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Communalism

A Dharma That Calls for Violence Is No Dharma at All

Saffron-clad men and women have made religion ugly because they have used their ‘religiosity’ to demand the blood of innocent fellow citizens. They have defiled our body politic.

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We should have gotten used to random groups or individuals spewing venom whenever they open their mouths. Vile language is not the product of fevered minds. Nor does it emerge from the fringes of Indian politics. It is part of a political language that is used for political effect, for mobilisation, in pursuit of definable purposes, and for personal career advancement. Even so, the revolting language of the so-called sadhus at the ‘Dharma Sansads’ in Haridwar and Raipur shocked Indians. Saffron-clad men and women have made religion ugly because they have used their ‘religiosity’ to demand the blood of innocent fellow citizens. They have defiled our body politic.

Prominent historians of religion have argued that Hinduism is different from Semitic religions since it has no founder, no supreme church and no one sacred text. The social anthropologist T.N. Madan suggests that Hinduism is a religious tradition that resists incorporation into the idea of religion defined by Abrahamic religions.

The implication is that the tradition allows fluidity within the religion. Hinduism gives us sophisticated philosophical systems, but it also enables localised gurus, swamis and cult leaders to flex their muscles. Some of them command the kind of cult following that politicians might envy. They have established centres of power that rival the power of the modern state. This allows them to issue a call to arms and order genocide. The calls issued from the Dharma Sansads challenged the belief that the modern state monopolises power and the instruments of coercion. Its command over the allegiance of citizens has been defied. Its status as the repository of sovereignty has been compromised.

Ironically, when self-appointed custodians of Hindus call for ethnic cleansing in the name of religion and of dharma, they conveniently ignore the basic precepts of the religion. The philosophy of Hinduism is constituted by a deep commitment to satya and ahimsa. A series of stories in the great epic Mahabharata illustrate this commitment.

One tale is of a crow whose caws disturb the meditation of the sage Kaushika. The sage happens to be sitting under a tree. Kaushika opens his eyes and looks at the crow with anger. His gaze burns the benighted bird to cinders. The sage immediately regrets his inability to hold fast to the norm of non-violence. He had violated his own commitment to the basic precepts of his religion. Distressed by his failure to control baser passions, Kaushika begins to wander through forests and habitations. He is obsessed with one question: what is the relationship between dharma and ahimsa? He found the answer in a meat shop. Witness the irony. An upper caste sage receives knowledge on dharma from a (so-called) lower-caste meat seller amidst carcasses of animals. He was taught that at the core of dharma lies ahimsa. We cannot realise dharma if we cause death and destruction.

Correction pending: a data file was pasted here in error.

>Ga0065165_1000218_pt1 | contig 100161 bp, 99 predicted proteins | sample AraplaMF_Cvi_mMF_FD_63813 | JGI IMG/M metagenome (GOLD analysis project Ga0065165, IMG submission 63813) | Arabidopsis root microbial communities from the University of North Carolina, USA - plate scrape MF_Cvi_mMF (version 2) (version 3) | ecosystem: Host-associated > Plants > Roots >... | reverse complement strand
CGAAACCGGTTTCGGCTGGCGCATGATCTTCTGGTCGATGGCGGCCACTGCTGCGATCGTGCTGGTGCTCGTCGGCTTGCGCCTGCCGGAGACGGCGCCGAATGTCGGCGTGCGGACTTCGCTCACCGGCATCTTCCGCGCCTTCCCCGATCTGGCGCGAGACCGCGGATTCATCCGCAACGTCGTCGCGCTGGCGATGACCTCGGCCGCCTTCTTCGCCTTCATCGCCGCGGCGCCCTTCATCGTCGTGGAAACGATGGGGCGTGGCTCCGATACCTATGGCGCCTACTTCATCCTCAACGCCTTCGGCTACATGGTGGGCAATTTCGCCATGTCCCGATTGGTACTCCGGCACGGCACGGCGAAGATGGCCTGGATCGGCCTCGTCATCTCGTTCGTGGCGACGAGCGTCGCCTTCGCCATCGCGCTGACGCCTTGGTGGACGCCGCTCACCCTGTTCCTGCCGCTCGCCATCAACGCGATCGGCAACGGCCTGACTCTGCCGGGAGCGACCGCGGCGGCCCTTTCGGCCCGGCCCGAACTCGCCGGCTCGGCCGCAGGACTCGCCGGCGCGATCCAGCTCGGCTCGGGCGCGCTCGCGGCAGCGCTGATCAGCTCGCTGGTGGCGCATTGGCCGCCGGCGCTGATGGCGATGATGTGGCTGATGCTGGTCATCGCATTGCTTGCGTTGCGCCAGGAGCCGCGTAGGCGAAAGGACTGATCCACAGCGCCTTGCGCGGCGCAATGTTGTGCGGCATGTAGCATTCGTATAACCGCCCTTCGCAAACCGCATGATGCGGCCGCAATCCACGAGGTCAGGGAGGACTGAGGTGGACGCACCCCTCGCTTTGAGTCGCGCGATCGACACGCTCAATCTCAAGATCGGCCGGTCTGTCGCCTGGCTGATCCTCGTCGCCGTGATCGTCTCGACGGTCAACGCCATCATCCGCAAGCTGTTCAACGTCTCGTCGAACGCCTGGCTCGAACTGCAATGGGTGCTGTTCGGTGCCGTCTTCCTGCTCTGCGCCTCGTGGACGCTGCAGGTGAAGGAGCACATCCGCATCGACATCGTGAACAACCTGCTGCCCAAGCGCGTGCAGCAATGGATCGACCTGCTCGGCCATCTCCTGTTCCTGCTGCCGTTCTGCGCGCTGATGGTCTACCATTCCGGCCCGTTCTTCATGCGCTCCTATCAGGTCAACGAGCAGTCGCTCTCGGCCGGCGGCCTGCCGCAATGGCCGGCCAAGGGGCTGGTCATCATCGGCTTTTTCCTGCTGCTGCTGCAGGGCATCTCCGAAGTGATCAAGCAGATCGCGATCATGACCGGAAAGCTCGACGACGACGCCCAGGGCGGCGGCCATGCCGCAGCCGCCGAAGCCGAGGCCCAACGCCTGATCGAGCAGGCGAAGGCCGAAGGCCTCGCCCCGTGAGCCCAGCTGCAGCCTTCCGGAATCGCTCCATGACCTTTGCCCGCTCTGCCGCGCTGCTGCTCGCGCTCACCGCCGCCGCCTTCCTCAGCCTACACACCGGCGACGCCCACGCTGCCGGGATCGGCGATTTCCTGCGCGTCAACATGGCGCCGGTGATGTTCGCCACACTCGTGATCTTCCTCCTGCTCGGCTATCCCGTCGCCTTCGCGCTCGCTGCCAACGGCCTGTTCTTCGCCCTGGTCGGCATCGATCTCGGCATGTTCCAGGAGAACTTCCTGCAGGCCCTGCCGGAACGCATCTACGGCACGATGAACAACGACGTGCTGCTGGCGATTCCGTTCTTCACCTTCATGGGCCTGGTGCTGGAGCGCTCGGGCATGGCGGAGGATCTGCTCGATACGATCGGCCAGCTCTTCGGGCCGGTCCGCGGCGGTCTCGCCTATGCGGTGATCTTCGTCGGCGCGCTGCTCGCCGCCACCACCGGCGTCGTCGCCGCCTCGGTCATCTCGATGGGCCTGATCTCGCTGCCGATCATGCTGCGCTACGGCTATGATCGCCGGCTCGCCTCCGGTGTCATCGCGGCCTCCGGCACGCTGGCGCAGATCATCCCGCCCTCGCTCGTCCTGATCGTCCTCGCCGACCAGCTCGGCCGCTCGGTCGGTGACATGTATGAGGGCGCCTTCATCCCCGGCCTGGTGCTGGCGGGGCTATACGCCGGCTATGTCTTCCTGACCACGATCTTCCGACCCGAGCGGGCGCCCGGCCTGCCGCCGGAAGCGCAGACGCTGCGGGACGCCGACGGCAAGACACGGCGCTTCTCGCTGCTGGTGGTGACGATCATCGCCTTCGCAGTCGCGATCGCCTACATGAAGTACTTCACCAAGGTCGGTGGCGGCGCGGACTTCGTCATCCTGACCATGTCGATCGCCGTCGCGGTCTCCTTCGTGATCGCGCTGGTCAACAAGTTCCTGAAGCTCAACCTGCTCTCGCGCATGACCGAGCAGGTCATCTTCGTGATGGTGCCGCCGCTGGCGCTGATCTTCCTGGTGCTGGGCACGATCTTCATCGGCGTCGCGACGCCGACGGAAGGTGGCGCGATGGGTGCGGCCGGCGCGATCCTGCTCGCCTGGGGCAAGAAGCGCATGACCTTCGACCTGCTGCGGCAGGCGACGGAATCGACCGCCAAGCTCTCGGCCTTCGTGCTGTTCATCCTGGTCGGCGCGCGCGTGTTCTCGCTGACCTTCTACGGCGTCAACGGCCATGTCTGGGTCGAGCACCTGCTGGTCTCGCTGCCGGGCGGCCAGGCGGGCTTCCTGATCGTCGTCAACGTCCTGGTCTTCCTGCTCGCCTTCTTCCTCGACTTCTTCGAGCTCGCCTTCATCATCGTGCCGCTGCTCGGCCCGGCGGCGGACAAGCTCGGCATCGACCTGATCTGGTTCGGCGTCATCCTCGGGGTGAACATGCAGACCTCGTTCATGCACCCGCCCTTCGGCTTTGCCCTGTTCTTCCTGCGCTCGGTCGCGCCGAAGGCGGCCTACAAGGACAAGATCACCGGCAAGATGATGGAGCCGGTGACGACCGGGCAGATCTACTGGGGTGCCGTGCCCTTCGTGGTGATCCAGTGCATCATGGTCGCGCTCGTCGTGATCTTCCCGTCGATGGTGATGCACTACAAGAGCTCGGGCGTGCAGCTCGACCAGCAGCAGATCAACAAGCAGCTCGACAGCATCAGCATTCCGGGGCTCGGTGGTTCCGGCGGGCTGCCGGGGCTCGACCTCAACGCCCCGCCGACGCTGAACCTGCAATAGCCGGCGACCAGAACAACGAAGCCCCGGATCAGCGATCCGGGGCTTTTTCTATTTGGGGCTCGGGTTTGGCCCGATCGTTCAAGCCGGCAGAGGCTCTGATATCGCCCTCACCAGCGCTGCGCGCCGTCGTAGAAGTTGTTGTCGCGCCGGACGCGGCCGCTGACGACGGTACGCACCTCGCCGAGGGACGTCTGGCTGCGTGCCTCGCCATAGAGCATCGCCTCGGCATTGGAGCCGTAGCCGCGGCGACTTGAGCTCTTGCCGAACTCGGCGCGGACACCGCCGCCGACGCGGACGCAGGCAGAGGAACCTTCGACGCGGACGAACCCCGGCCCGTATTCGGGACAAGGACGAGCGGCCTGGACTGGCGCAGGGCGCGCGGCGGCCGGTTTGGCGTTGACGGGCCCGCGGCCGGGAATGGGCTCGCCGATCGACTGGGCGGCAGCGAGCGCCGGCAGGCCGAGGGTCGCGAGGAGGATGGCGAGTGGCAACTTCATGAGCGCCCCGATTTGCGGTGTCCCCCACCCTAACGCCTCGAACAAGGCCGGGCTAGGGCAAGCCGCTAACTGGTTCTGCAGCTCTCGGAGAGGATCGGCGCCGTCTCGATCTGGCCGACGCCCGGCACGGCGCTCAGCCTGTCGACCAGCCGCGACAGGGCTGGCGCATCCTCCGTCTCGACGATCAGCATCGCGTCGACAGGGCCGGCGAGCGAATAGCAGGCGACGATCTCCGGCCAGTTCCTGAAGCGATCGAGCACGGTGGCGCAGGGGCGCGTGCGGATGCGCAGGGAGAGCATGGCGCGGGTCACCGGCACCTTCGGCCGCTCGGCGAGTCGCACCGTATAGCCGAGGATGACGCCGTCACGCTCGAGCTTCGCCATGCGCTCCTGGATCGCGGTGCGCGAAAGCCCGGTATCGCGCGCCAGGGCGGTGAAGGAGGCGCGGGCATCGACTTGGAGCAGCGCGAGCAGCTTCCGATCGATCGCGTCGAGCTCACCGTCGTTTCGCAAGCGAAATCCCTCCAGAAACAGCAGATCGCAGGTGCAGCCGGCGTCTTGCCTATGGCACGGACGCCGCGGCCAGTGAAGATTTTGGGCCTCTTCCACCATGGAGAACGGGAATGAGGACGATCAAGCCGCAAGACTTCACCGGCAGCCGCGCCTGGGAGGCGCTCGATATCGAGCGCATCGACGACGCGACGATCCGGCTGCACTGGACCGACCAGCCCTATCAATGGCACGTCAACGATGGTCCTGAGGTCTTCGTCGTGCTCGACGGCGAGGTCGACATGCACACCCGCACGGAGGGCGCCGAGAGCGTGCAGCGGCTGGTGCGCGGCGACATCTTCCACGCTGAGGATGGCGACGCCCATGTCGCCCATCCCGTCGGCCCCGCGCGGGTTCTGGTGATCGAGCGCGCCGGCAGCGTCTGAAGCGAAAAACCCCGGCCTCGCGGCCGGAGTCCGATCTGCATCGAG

This was exactly the point made by Gandhi in his book Hind Swaraj. The text, he remarked later, was his answer to the Indian school of violence. I, he said, came in contact with known Indian anarchists in London. “I was convinced that violence was not a remedy for India’s ills. Her civilisation required the use of a different and higher weapon for self-protection.” Gandhi drew upon Hindu and Jain traditions to argue against violence.

Mahatma Gandhi receives a donation in a train compartment. Photo: Wikimedia Commons/Unknown author, Public domain

His argument can be summed up in three interconnected propositions. One, violence is a lazy way of doing politics; it eschews the transformation of the body politic. Two, Gandhi’s rejection of violence originates from a powerful argument on the nature of truth. The production and reproduction of violence follow the absolute conviction that we and only we are in possession of the truth, and that others’ truth is necessarily false. They have to be stamped out. But truth, according to Gandhi, is as elusive as the proverbial will-o’-the-wisp. It escapes us the moment we think we have accessed it.

Three, Gandhi’s rejection of violence is grounded in Advaita or non-dualism. In contrast to the Biblical injunction – do unto others as you would have others do unto you – Gandhi suggests that others are a part of ourselves. An act that causes harm to others injures us. “I believe in Advaita [monism or non-dualism]. I believe in the essential unity of man and for that matter all that lives. Therefore, I believe that if one man gains spiritually, the whole world gains with him and, if one man falls, the whole world falls to that extent.”

It is time we reinvent Gandhi as a political philosopher who can show us the way in troubled times of violence. Today, he has been reduced to a pair of spectacles on posters advertising Swachh Bharat. Yet his ahimsa, often defeated at the bar of realpolitik, remains a moral ideal. Gandhi did not invent ahimsa – the value is found in Patanjali’s Yogashastra. The epic Mahabharata is about fratricidal war, but throughout the epic resounds the phrase ahimsa paramo dharma – non-violence is the prime dharma. Gandhi transformed a religious tradition into a political weapon. It is time that the community that these self-styled custodians of Hinduism claim to speak for speak up in favour of ahimsa as a political norm.